Your pest control spray equipment & weed control sprayer is important to your business. What is your plan if your spray equipment has a problem? I am amazed at the number of business owners that have a critical piece of equipment go down with no backup. We do our best to get them back in business as fast as possible, but sometimes, especially during busy seasons, it is difficult to do.
If you have a piece of equipment that is critical to your business then it is vital that you have a backup.
It doesn’t matter what the equipment is, truck, trailer, power sprayer, duster or B&G sprayer, Birchmeier Backpack, etc. If you can’t do your job without the item, keep a backup. We see businesses of all sizes, from owner/operator to huge national fleets that seem surprised when a key piece of equipment fails.
What happens when we don’t have the spray equipment we need to complete our jobs?
- Missed & cancelled appointments
- Unhappy customers
- Lost revenue
- Employee downtime waiting for equipment
- Employee downtime running around town trying to find a solution
- Wasted gas driving to repair location
- Overtime expenses
- Higher repair expenses.
Here are some of the operating conditions that require backup equipment:
- Equipment failure
- Equipment down for maintenance
- Equipment in the wrong location
- Equipment contains the wrong product (chemical)
- Equipment on a vehicle that was in a traffic accident
- Equipment misused by a technician who causes damage.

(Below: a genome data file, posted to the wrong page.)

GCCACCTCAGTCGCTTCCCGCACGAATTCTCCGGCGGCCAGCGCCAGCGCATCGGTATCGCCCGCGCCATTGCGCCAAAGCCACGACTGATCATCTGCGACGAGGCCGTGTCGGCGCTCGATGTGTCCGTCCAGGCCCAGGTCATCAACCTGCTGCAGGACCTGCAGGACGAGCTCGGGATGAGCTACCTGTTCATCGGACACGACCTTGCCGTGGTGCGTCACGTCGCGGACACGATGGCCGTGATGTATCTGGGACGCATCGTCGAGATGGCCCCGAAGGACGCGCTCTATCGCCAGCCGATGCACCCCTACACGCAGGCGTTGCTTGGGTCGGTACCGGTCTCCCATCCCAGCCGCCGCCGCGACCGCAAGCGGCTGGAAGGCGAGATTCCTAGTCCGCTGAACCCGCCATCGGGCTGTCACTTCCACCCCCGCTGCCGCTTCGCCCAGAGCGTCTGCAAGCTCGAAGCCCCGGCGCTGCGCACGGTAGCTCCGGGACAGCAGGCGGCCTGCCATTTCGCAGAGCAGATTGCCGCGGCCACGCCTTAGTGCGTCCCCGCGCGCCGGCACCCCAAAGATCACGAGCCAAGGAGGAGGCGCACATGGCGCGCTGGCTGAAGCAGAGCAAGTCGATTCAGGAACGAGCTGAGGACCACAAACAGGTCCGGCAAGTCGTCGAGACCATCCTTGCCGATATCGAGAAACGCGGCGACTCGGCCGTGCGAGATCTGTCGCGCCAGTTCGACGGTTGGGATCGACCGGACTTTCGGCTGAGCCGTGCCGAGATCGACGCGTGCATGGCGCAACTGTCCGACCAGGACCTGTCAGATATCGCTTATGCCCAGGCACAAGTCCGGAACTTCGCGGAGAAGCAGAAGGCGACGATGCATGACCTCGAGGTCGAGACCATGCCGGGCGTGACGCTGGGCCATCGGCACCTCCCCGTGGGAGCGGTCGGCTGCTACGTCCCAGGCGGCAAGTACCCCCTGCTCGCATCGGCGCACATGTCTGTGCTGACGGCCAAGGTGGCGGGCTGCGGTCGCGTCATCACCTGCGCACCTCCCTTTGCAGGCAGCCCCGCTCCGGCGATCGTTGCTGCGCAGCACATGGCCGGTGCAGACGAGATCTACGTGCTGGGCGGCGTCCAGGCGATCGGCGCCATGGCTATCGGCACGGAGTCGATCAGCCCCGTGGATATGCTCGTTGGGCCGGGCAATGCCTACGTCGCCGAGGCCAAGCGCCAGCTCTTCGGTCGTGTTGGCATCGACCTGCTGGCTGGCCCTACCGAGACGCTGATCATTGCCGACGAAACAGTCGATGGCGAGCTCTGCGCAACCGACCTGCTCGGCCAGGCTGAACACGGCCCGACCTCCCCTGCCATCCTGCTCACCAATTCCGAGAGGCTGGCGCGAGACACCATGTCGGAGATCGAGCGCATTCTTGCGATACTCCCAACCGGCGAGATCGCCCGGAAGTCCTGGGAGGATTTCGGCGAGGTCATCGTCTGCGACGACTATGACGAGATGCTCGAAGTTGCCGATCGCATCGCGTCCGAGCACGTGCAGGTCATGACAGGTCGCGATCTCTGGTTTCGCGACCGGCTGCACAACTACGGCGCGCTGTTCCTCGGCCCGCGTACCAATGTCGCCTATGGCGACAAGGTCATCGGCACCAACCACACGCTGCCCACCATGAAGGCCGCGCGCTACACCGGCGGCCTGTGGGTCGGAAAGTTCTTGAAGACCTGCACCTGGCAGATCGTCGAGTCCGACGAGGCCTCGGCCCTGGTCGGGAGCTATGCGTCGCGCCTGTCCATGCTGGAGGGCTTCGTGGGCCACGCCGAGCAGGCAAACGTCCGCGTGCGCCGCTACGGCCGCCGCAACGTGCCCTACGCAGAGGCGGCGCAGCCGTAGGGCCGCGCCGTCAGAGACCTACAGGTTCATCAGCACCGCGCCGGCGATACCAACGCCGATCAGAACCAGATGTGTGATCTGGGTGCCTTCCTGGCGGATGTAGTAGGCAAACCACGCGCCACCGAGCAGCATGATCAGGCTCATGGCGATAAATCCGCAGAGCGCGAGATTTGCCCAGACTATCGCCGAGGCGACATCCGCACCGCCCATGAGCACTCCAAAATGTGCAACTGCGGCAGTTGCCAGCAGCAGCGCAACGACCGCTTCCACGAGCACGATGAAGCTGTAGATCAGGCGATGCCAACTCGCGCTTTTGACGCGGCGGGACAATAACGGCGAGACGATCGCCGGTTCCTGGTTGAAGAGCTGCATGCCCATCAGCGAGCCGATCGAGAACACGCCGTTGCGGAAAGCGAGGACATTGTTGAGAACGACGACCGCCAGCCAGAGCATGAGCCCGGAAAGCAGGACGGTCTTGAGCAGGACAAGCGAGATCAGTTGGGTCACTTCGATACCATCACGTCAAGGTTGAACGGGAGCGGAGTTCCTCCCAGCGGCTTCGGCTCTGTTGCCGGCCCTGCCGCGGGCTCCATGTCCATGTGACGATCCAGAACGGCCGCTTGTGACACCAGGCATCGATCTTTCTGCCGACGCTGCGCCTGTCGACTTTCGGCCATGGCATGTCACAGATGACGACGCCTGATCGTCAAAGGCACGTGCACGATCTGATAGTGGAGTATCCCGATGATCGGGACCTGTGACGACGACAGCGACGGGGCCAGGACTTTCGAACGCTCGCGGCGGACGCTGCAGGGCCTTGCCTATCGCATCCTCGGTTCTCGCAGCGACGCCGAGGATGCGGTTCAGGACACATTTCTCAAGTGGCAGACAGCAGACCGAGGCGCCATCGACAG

It gets worse. Equipment fails during your busy season, when you can least afford downtime. This is also the time when your customer’s pest or weed pressure is greatest so they may be less willing to tolerate delays. Demand for repair services is greatest – there may be a delay in getting a replacement. Many vendors cut back on inventory during the recession, which could mean getting replacement parts takes longer.
What do we do about this problem?
1. Identify critical equipment.
Review your pest control spray equipment & weed sprayers by vehicle, by service, by technician to identify the most important tools.
2. Develop a backup plan for each critical item
For some items it may be easiest to buy a replacement. For more expensive items, you may have to get creative. Look through that pile of used equipment in the corner and see if you can create something valuable out of it. Keeping a trailer in reserve can be cheaper than keeping an extra vehicle in the fleet. Keep an inventory of parts that are most likely to fail. When buying new spray equipment, keep the used sprayer as a backup instead of disposing of it.
3. Review your plan.
Review your backup plan annually to ensure it is still applicable. Test the backup equipment periodically to ensure it is functioning properly. Don’t assume that equipment sitting in the corner for years is still going to work.
A little time spent identifying critical equipment and developing backup plans will save time, money and stress during your busy season.
NOTE: This article talks about spray equipment because I am a spray equipment guy. It applies the same to all equipment: lawnmowers, vehicles, etc.